Monday, August 17, 2015

John Lansing Named as New Chief of Broadcasting Board of Governors

By RON NIXON AUG. 17, 2015,

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WASHINGTON — John Lansing, a retired cable television executive, was
named Monday as the new chief executive of the Broadcasting Board of
Governors, the agency that oversees United States government-­supported,
civilian international news media such as Voice of America and Radio Free
Europe/Radio Liberty.

Mr. Lansing, a former president of Scripps Networks Interactive, replaces
Andrew Lack, who stepped down from the position in March just 42 days into
the job to become president of NBC News. Mr. Lansing will take over the
agency in September.

While he is not as well known as Mr. Lack, members of the board of
governors say Mr. Lansing is the right choice to lead the agency, which has
struggled to find its footing in a changing media environment. Former staff
members and members of Congress have criticized the agency for failing to
counter the propaganda of countries like Russia and stateless actors such as
the Islamic State.

“John is a proven executive and a remarkable, transformative leader in
multi-platform content strategies, development and distribution,” said Jeffrey
Shell, the chairman of NBC Universal Filmed Entertainment and chairman of
the Broadcasting Board of Governors.

In an interview, Mr. Lansing said he hoped to begin carrying out a
number of reform initiatives recommended by the board of governors.
“I want to make sure that we have a communications link to the world
using tools like Twitter, Facebook and other digital communications that are
grounded in a free press and that can counter whatever propaganda is out
there,” he said.

Having a chief executive to oversee the various news organizations has
long been a goal of the board and members of Congress, many of whom said
the agency needed one person to oversee the sprawling public broadcaster.
The day­-to-­day running of international broadcasting operations was
overseen by a nine­-member board that had become known more for its
dysfunction than for managing broadcast programs that reach more than 215
million people around the world every week.

The new board has been praised for making critical reforms at the agency,
including overseeing efforts to modernize its equipment and expand its reach.
The agency has also broadened its use of social media and mobile apps and has
become less dependent on shortwave radio, a relic of the Cold War. And the
agency has stepped up its efforts to counter terrorist organizations like the
Islamic State, creating shows such as Raise Your Voice in Iraq, a TV and radio

Now, with Mr. Lansing in charge, the feeling at the agency is that the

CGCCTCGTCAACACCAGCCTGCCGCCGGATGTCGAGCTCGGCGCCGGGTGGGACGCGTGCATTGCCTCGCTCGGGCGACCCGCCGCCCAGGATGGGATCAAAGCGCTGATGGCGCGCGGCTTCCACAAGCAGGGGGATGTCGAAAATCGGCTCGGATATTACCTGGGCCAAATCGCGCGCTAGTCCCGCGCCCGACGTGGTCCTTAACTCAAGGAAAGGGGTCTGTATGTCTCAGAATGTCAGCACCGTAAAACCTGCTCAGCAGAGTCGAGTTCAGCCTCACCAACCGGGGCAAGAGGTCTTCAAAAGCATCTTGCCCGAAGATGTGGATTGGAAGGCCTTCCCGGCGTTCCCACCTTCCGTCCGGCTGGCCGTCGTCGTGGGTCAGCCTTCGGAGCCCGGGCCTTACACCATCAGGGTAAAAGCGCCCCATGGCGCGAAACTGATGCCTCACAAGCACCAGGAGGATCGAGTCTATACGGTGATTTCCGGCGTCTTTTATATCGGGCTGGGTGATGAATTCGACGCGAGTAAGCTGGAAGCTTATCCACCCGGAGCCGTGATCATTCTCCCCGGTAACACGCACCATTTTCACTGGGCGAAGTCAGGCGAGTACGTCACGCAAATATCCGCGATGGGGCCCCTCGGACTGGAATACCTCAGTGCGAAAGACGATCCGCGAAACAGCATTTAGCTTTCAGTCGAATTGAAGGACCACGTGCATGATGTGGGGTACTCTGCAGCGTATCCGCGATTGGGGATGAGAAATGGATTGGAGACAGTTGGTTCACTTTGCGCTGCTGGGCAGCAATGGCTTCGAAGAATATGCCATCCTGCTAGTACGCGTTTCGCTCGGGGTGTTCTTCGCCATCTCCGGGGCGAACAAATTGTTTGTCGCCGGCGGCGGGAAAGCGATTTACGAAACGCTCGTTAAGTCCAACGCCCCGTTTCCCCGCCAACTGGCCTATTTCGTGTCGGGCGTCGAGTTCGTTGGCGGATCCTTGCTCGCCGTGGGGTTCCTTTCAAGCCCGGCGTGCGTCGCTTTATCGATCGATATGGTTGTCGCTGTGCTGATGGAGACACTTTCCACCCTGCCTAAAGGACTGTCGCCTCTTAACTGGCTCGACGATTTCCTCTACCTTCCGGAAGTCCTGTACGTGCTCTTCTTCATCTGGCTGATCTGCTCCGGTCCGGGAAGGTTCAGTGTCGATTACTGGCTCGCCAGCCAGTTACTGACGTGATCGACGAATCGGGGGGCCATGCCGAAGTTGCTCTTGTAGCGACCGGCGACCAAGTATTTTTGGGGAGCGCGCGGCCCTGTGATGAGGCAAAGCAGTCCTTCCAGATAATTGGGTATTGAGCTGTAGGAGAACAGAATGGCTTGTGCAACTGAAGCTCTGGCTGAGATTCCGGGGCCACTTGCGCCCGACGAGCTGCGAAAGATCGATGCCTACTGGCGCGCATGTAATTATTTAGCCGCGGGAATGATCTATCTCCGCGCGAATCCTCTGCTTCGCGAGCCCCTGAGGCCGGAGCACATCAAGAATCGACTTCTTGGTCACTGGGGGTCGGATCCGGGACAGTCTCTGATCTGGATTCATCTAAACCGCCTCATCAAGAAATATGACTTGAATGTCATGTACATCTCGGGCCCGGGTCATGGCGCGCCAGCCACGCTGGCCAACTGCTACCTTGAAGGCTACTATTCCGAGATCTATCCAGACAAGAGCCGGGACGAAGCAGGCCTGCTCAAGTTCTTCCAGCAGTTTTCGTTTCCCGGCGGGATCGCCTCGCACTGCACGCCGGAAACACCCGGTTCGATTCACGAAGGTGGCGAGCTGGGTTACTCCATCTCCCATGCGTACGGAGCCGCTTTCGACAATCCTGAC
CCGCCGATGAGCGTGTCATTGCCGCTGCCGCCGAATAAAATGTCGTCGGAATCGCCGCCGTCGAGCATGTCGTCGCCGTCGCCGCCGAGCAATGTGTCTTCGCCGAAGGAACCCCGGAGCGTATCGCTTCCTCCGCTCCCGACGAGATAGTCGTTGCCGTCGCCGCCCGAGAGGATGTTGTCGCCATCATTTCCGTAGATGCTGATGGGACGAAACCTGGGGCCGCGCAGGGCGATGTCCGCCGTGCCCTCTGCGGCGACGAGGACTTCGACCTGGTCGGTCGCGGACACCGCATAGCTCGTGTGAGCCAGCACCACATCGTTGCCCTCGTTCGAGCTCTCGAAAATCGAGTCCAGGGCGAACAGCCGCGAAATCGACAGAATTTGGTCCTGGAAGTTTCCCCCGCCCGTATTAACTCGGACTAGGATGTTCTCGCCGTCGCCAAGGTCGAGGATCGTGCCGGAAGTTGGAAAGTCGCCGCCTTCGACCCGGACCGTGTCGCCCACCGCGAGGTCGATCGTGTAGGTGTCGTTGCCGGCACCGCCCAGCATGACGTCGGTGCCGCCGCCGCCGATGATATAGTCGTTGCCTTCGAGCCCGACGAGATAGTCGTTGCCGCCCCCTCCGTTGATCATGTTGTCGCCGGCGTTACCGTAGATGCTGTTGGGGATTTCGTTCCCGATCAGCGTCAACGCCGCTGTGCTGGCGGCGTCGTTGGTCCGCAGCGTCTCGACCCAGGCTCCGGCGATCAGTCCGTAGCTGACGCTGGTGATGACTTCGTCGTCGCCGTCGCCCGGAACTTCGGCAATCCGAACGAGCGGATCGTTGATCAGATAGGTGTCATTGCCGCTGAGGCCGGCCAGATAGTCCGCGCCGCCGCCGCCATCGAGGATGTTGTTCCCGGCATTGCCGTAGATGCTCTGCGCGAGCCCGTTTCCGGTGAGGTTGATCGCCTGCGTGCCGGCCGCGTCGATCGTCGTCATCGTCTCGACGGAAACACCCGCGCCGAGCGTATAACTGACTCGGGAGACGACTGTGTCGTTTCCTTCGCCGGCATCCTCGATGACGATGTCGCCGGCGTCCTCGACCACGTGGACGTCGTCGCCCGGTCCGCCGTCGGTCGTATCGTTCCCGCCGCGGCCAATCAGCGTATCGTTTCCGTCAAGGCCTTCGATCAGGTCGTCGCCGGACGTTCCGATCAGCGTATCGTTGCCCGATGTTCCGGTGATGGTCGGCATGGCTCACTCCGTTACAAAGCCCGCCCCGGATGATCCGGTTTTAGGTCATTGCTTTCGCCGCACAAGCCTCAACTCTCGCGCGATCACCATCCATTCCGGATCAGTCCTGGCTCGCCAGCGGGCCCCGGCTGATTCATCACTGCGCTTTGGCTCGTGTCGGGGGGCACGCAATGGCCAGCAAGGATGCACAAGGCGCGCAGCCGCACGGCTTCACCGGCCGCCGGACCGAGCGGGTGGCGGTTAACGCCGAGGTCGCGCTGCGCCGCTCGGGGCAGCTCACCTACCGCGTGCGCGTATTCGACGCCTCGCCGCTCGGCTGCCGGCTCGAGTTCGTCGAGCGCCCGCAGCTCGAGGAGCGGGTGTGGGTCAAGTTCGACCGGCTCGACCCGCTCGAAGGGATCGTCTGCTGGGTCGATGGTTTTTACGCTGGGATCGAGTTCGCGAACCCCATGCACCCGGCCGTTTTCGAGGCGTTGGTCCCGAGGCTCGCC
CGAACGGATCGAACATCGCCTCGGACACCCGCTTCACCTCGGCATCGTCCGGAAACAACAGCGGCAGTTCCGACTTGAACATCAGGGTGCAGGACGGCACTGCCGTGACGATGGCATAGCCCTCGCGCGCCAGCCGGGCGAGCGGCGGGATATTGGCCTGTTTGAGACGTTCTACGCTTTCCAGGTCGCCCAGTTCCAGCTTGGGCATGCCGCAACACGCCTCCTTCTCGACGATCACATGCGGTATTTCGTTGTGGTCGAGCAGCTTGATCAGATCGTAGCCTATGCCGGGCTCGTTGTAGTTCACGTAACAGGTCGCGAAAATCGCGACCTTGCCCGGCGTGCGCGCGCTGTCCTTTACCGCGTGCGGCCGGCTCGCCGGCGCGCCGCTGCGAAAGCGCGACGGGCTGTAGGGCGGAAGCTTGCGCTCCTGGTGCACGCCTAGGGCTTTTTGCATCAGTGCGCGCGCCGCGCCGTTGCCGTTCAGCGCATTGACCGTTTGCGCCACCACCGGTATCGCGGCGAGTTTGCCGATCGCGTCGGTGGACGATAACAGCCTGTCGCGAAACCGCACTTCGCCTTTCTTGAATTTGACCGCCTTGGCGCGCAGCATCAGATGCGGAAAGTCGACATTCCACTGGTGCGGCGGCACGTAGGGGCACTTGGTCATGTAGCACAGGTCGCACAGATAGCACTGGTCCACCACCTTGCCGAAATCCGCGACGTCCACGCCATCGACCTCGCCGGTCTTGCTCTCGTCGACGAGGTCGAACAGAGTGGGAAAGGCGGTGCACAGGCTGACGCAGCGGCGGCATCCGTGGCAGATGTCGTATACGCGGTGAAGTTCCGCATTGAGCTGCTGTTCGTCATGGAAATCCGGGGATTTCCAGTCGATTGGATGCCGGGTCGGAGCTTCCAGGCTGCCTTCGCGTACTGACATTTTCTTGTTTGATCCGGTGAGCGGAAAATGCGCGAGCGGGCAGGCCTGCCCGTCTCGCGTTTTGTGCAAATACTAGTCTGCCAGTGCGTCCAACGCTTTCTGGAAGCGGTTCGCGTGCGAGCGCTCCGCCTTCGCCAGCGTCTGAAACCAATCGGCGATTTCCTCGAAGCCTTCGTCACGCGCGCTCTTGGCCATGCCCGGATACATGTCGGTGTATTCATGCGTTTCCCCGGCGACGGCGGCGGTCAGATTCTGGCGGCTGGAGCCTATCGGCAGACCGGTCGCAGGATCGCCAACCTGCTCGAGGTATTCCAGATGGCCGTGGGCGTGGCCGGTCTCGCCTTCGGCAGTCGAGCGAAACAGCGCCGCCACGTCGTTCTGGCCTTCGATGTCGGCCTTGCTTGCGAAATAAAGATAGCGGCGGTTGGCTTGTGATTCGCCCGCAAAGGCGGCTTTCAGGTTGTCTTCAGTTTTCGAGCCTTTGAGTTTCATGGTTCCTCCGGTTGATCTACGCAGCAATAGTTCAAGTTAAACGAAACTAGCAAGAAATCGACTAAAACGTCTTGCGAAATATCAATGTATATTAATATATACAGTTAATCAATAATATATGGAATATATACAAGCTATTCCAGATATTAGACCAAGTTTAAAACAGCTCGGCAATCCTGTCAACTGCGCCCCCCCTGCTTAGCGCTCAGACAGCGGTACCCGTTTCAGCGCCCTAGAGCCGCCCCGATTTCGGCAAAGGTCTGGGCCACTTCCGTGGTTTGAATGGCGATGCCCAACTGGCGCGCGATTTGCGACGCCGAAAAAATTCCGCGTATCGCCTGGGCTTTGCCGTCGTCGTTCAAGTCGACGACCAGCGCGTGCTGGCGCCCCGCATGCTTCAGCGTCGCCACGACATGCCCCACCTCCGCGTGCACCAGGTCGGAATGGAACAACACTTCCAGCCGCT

broadcasting board will be better positioned to continue its overhaul and more
forcefully engage international rivals like China and Russia in the high-­stakes
information war.

“The issue today is not a lack of information, it’s that we are awash in
information, much of it propaganda,” said Richard A. Stengel, the under
secretary of state for public diplomacy and public affairs, who represents
Secretary of State John Kerry on the board of governors. “John’s task will not
only be to help the agency get out the view of America, but allow people to
have a discussion about those views and policies.”

Mr. Lansing will still have to win over a skeptical Congress, which has
been critical of the board. A bipartisan bill passed by the House Foreign Affairs
Committee and written by the committee’s chairman, Representative Ed
Royce, Republican of California, and Representative Eliot L. Engel, Democrat
of New York and the committee’s ranking member, would make several
changes at the agency, including making the current board of governors an
advisory board and creating a new communications agency called the Freedom
News Network.

Mr. Lansing served nine years as president of Scripps Networks
Interactive, where he was responsible for the network’s $2.5 billion cable
division, which includes the Food Network, HGTV, the Travel Channel, DIY, the Cooking Channel and Great American Country.

Before taking on his new position, Mr. Lansing was most recently
president and chief executive of the Cable and Telecommunications
Association for Marketing, a marketing association made up of 90 of the top
United States and Canadian cable companies and television programmers.

Mr. Lansing began his career at age 17 as a news photographer at WPSDTV
in Paducah, Ky.

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